Diabetes - pathophysiology

Morgan Morgan
Flashcards by Morgan Morgan, updated more than 1 year ago
Morgan Morgan
Created by Morgan Morgan about 5 years ago


University Medicine, Surgery & Radiology Flashcards on Diabetes - pathophysiology, created by Morgan Morgan on 12/20/2014.

Resource summary

Question Answer
The pancreas contains two glands called the? The endocrine gland and the digestive gland.
The endocrine tissue consists of cells called ? What do they do? Islets of Langerhans Discharge secretions directly into the blood stream.
Each islet is composed of three types of cells? Alpha, beta and delta cells
Alpha cells secrete a hormone called? Which? glucagon, which raises blood glucose.
Beta cells ? Which? Beta cells secrete insulin in response to a rise in blood glucose after eating - this restores blood glucose to normal.
Delta cells produce a hormone called ? Which? somatostatin which inhibits secretion of both glucagon and insulin.
Insulin promotes entry of glucose into ...................................... and stores the glucose as..................... liver and muscle cells glycogen
Where is glucose stored? Liver
In adipose tissue, insulin converts glucose into? fat (triglyceride) and storage of the newly formed triglyceride within fat cells.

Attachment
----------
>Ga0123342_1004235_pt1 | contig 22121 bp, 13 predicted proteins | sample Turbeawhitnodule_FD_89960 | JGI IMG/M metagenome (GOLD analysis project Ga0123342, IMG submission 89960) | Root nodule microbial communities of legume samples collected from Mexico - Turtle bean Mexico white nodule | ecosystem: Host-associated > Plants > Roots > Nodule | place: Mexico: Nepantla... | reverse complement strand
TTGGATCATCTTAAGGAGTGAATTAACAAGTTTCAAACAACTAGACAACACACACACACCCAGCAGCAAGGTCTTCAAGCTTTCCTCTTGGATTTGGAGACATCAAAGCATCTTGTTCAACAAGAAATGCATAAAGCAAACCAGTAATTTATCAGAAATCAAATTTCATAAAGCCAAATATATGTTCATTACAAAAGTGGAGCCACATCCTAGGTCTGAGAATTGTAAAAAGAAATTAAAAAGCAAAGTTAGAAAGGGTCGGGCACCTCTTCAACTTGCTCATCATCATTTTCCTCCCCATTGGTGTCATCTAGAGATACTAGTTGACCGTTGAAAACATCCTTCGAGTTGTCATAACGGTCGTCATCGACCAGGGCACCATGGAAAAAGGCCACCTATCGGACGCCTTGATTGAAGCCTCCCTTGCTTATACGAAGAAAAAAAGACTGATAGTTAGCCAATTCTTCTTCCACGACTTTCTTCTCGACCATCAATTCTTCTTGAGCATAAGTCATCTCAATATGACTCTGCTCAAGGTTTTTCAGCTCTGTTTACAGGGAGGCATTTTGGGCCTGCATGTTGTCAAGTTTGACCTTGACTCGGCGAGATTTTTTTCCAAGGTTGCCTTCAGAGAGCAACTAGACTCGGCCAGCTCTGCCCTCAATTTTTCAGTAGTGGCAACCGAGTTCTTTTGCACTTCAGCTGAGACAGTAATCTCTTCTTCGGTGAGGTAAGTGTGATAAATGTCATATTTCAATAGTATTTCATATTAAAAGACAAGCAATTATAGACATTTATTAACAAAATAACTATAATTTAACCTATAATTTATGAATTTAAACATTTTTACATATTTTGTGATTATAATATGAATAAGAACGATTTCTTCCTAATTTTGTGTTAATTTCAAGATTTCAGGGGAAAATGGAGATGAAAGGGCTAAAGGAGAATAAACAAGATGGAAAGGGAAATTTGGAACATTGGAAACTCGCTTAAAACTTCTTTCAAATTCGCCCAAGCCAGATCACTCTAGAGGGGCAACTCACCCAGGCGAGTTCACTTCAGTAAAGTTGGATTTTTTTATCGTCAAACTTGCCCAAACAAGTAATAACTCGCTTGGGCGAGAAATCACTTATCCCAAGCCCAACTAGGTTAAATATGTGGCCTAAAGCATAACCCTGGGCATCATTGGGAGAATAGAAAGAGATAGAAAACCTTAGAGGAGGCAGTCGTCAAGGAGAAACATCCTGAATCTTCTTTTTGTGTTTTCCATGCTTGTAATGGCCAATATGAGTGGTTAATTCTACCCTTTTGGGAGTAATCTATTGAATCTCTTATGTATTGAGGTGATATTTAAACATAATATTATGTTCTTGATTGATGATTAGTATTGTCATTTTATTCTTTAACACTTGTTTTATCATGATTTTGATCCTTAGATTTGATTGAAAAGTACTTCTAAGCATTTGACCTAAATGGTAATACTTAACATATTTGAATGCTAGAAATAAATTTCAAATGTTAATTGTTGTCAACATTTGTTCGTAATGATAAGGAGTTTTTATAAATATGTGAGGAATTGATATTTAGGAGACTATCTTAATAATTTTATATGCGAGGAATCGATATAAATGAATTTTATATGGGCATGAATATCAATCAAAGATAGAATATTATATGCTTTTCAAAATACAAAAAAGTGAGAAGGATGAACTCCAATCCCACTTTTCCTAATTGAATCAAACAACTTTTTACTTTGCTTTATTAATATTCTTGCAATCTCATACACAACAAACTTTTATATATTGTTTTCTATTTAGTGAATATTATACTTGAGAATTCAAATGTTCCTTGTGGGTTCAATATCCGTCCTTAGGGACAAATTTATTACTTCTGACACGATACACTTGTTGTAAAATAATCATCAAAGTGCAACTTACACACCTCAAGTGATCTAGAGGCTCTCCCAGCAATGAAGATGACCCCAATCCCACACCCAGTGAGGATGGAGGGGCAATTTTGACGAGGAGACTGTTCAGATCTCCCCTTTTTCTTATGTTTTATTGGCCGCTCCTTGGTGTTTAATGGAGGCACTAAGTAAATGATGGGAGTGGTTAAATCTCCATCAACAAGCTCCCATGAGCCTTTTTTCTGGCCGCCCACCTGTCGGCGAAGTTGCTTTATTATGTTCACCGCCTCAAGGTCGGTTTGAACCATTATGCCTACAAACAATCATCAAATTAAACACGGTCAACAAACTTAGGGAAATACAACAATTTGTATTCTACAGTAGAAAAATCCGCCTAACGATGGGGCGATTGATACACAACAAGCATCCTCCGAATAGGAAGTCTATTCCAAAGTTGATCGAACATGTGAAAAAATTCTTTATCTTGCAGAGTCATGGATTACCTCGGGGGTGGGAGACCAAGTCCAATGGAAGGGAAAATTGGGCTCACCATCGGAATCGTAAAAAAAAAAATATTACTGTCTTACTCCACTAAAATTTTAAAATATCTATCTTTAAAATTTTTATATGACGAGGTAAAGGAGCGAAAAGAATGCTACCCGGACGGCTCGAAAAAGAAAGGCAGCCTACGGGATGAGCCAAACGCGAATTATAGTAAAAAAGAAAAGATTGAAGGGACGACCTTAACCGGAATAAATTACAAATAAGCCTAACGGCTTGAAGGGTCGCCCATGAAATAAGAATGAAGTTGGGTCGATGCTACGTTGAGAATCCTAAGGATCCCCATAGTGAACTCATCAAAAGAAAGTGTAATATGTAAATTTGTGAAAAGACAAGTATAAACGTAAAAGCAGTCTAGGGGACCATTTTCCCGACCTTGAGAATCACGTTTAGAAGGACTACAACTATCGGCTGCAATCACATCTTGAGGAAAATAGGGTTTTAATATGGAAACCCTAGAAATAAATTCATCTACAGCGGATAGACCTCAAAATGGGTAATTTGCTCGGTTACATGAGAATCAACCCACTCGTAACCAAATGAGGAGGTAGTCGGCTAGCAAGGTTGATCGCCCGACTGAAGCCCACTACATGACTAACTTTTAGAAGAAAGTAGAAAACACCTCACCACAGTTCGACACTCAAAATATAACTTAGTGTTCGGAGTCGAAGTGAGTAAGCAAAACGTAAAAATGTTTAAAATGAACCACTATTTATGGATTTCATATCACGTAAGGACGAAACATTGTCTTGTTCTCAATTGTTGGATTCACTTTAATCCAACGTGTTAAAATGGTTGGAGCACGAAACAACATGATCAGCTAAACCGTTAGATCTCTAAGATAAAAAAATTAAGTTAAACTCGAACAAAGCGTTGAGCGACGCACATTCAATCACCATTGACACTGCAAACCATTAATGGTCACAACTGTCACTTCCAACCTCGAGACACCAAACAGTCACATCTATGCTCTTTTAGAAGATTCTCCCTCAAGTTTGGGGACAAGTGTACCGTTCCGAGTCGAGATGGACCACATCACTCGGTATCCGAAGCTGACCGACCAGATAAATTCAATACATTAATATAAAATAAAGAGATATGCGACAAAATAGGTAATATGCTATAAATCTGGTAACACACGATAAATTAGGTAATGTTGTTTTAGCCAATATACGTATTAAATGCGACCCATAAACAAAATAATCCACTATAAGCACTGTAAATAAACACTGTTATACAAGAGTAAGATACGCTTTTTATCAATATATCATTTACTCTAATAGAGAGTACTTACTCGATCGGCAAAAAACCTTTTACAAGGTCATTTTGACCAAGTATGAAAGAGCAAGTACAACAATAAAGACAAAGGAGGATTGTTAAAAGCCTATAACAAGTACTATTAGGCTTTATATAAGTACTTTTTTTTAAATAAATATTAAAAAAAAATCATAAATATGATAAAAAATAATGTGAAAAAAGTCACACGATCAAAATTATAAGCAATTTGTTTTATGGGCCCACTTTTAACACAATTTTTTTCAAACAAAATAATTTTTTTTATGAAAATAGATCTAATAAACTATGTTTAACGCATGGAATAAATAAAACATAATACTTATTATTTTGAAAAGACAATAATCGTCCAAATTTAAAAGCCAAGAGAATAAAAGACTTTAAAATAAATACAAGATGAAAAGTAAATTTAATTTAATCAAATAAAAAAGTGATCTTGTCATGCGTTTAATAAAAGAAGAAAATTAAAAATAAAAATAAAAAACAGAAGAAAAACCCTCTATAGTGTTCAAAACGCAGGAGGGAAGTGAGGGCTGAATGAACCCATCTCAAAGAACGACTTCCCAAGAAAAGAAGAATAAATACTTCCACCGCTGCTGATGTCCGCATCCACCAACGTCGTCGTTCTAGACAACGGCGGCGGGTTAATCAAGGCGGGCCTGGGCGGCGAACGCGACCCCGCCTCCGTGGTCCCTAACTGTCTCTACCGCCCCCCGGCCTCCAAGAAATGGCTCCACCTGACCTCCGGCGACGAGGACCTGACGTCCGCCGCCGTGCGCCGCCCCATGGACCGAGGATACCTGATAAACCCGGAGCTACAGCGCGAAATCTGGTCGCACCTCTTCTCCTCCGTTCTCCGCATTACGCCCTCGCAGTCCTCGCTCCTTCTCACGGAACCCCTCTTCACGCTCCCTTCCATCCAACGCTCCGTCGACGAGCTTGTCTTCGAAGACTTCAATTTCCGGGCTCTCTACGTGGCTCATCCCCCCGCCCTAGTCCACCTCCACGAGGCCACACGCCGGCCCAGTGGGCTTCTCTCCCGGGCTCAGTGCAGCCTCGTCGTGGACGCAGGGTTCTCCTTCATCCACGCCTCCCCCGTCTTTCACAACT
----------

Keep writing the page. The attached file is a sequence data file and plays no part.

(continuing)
Insulin dependent diabetes (type 1) usually results from? Damage or destruction of the pancreatic islets, leading to reduction or absence of insulin secretion.
Diabetes is associated with which disease? The onset of diabetes follows a ? Specific human leuckocyte antigen autoimmune disease. Viral infection in some cases
Insulin also promotes the entry of ? amino acids into the cells and stimulates protein synthesis.
Insulin cannot be given to ? Pregnant women, as it is a growth hormone.
Type 1 diabetes occurs primarily in ? There is a ................................. .............................. to type 1 diabetes. Body weight? Children and young adults. Hereditary predisposition. Usually normal or underweight;often recent weight loss.